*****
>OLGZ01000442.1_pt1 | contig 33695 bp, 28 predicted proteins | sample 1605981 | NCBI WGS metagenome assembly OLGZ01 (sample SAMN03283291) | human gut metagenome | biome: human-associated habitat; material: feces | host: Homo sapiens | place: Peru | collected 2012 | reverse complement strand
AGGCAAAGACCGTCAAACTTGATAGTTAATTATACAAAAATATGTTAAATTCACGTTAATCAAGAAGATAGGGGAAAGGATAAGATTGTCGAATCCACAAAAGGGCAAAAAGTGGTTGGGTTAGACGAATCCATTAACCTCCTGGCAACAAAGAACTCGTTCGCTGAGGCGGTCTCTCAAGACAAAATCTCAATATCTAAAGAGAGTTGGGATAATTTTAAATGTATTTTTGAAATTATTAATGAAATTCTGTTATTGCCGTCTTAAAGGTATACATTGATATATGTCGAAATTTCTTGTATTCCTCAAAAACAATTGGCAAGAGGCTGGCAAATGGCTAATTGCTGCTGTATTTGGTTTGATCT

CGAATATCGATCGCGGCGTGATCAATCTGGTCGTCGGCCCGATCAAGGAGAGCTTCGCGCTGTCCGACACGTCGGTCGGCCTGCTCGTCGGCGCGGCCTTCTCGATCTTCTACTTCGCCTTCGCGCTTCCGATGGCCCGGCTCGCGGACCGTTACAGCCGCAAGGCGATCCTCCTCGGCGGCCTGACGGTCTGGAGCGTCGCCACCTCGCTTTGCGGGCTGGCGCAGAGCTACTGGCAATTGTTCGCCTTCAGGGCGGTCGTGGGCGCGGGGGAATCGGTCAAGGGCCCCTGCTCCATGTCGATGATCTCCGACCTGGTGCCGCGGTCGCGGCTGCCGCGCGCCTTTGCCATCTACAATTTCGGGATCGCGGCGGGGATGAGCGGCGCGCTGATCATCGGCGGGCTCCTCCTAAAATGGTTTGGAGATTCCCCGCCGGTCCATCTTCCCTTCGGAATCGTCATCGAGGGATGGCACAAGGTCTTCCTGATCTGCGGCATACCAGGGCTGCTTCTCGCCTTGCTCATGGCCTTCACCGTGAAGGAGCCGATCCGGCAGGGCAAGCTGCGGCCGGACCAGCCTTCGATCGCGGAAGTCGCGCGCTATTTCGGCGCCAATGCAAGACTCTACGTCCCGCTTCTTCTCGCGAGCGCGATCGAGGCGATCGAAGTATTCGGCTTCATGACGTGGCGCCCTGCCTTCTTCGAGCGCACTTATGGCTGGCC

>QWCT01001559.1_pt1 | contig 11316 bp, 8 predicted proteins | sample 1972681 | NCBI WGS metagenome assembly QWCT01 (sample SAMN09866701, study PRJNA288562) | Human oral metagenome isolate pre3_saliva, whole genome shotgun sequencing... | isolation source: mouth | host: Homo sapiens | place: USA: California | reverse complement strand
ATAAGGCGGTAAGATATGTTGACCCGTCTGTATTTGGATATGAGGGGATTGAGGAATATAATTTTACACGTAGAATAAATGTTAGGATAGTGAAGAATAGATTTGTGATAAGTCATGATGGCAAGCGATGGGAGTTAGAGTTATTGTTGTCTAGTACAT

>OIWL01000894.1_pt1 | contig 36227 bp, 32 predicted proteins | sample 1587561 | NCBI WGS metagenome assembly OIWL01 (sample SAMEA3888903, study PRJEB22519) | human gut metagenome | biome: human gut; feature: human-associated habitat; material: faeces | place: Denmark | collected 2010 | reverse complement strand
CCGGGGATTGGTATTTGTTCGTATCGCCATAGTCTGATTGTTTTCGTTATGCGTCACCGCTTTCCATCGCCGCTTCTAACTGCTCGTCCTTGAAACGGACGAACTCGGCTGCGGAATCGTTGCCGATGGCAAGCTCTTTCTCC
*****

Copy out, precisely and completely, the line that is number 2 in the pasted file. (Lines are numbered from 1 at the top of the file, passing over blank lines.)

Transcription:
AGGCAAAGACCGTCAAACTTGATAGTTAATTATACAAAAATATGTTAAATTCACGTTAATCAAGAAGATAGGGGAAAGGATAAGATTGTCGAATCCACAAAAGGGCAAAAAGTGGTTGGGTTAGACGAATCCATTAACCTCCTGGCAACAAAGAACTCGTTCGCTGAGGCGGTCTCTCAAGACAAAATCTCAATATCTAAAGAGAGTTGGGATAATTTTAAATGTATTTTTGAAATTATTAATGAAATTCTGTTATTGCCGTCTTAAAGGTATACATTGATATATGTCGAAATTTCTTGTATTCCTCAAAAACAATTGGCAAGAGGCTGGCAAATGGCTAATTGCTGCTGTATTTGGTTTGATCT